Art & History

Gregory Crewdson’s Cathedral of the Pines imagines an American dystopian future

Gregory Crewdson The Shed, 2013 © Gregory Crewdson Courtesy Gagosian Gallery

“It was deep in the forests of Becket, Massachusetts that I finally felt darkness lift, experienced a reconnection with my artistic process, and moved into a period of renewal and intense creative productivity.” These are the haunting words of acclaimed American artist Gregory Crewdson, describing his latest body of work Cathedral of the Pines.

The series – on show at The Photographers’ Gallery from 23 June until 8 October 2017 – sees Crewdson return to the uncanny suburban subjects, and explores more natural environments. In images that recall nineteenth-century American and European paintings, Crewdson photographs figures posing within the small rural town of Becket, Massachusetts, and its vast surrounding forests, including the actual trail from which the series takes its title. Interior scenes charged with ambiguous narratives probe tensions between human connection and separation, intimacy and isolation.

Crewdson describes this project as “his most personal”, venturing to retrieve in the remote setting of the forest, a reminiscence of his childhood. The images in Cathedral of the Pines, located in the dystopian landscape of the anxious American imagination, create atmospheric scenes, many featuring local residents, and for the first time in Crewdson’s work, friends and family.

In Woman at Sink, a woman pauses from her domestic chores, lost in thought. In Pickup Truck, Crewdson shows a nude couple in the flatbed of a truck in a dense forest – the woman seated, the man turned away in repose. Crewdson situates his disconsolate subjects in familiar settings, yet their cryptic actions – standing still in the snow, or nude on a riverbank – hint at invisible challenges. Precisely what these challenges are, and what fate awaits these anonymous figures, are left to our imagination.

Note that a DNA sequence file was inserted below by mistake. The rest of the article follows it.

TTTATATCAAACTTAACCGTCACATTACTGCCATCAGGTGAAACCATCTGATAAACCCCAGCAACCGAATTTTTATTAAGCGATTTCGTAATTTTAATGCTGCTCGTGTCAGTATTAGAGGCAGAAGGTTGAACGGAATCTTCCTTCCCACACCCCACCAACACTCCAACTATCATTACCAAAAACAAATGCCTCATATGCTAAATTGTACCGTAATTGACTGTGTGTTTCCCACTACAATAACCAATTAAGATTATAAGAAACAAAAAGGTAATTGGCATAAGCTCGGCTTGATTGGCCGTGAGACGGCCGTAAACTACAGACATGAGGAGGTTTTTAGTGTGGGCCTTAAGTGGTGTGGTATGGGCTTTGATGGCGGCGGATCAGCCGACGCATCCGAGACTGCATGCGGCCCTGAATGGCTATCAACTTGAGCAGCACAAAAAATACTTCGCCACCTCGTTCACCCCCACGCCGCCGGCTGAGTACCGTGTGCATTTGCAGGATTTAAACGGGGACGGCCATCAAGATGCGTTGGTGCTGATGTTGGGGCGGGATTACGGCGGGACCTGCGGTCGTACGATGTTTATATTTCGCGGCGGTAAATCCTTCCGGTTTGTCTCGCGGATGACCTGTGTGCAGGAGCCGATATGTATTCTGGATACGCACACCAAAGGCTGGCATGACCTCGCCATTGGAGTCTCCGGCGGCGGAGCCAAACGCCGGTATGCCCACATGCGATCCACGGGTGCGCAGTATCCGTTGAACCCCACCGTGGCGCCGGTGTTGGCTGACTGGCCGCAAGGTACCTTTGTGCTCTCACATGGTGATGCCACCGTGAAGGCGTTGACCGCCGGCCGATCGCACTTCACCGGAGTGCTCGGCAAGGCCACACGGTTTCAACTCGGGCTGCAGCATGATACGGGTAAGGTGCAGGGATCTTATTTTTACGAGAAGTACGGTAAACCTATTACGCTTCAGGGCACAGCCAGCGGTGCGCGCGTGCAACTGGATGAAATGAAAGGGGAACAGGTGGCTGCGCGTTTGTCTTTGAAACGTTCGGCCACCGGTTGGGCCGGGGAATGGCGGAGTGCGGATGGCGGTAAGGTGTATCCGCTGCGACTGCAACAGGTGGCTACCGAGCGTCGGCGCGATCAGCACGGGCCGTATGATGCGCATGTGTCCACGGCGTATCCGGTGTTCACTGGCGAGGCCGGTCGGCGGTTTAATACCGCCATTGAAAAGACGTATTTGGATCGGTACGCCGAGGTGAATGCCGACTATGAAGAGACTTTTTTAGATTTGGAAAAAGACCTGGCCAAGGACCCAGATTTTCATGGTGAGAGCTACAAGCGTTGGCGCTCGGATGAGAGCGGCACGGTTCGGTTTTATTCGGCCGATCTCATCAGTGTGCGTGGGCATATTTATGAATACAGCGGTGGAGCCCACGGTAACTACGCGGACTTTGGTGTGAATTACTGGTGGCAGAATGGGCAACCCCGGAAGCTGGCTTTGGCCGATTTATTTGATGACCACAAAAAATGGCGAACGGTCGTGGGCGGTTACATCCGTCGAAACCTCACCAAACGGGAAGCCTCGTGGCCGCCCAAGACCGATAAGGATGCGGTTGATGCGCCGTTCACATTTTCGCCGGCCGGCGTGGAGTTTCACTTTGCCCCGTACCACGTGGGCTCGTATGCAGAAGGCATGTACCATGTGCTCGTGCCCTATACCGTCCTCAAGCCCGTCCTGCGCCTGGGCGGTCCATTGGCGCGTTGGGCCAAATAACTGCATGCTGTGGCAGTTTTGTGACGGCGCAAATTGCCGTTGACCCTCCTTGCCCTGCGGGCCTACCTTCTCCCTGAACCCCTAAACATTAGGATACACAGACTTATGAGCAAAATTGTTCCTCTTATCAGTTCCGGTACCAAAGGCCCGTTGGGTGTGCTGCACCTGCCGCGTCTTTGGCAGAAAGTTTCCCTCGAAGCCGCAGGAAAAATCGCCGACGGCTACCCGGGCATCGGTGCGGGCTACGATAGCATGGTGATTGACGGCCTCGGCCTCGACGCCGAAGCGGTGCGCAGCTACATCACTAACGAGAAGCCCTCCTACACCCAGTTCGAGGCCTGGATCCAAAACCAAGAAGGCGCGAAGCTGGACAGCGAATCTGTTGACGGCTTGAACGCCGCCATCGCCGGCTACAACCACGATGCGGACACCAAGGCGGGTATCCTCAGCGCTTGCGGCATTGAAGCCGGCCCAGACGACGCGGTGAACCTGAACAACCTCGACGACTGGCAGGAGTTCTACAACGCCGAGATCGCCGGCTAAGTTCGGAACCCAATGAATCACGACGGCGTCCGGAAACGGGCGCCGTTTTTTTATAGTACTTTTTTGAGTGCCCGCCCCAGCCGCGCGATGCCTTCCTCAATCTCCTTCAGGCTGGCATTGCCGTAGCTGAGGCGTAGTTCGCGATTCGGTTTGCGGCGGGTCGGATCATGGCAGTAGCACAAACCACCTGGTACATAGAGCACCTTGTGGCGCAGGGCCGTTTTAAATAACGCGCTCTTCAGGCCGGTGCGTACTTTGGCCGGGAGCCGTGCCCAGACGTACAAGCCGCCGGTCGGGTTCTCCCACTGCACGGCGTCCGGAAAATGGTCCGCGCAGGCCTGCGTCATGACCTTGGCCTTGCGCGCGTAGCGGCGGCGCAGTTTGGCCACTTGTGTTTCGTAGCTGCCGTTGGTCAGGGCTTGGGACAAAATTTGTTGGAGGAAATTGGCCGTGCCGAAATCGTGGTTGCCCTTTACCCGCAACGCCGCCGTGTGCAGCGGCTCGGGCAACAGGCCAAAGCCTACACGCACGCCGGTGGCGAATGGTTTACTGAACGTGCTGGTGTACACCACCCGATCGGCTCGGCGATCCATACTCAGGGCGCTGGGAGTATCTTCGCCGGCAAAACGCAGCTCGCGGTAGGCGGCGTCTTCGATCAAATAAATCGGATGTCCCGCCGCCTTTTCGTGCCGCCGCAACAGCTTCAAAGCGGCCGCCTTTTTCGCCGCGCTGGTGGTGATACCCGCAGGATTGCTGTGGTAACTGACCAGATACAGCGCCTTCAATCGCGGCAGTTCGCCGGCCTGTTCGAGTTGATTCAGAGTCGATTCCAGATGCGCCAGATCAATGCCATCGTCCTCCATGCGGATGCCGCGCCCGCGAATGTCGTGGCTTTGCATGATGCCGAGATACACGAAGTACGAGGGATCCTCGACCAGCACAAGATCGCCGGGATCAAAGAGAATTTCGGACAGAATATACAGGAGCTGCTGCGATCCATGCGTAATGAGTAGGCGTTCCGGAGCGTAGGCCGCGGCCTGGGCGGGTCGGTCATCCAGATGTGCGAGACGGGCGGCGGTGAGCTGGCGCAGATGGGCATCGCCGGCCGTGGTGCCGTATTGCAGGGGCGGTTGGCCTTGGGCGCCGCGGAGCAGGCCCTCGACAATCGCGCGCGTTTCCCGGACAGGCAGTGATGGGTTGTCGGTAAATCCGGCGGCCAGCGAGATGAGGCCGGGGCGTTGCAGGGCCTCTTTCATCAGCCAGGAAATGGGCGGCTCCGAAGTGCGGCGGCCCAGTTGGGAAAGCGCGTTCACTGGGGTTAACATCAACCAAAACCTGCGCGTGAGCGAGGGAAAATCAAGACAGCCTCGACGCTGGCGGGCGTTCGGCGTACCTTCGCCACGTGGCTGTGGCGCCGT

His careful crafting of visual suspense conjures forebears such as Diane Arbus, Alfred Hitchcock, and Edward Hopper, as well as the influence of Hollywood cinema and directors such as David Lynch.

Visually alluring and often deeply disquieting, these tableaux are the result of an intricate production process: For more than twenty years, Crewdson has used the streets and interiors of small-town America as settings for photographic incarnations of the uncanny. Working with a large crew, he plans his images as meticulously as any movie director, from the nocturnal Twilight series (1998– 2002); to the cerebral Beneath the Roses (2003–08); to the black and white series Sanctuary (2009), which was the first work that Crewdson made abroad, working in the back lots of the film studio Cinecittà, in Rome.

Gregory Crewdson was born in 1962 in Brooklyn, New York, and lives and works in New York City and Massachusetts. He studied at the State University of New York and Yale University, where he is Director of Graduate studies in Photography.

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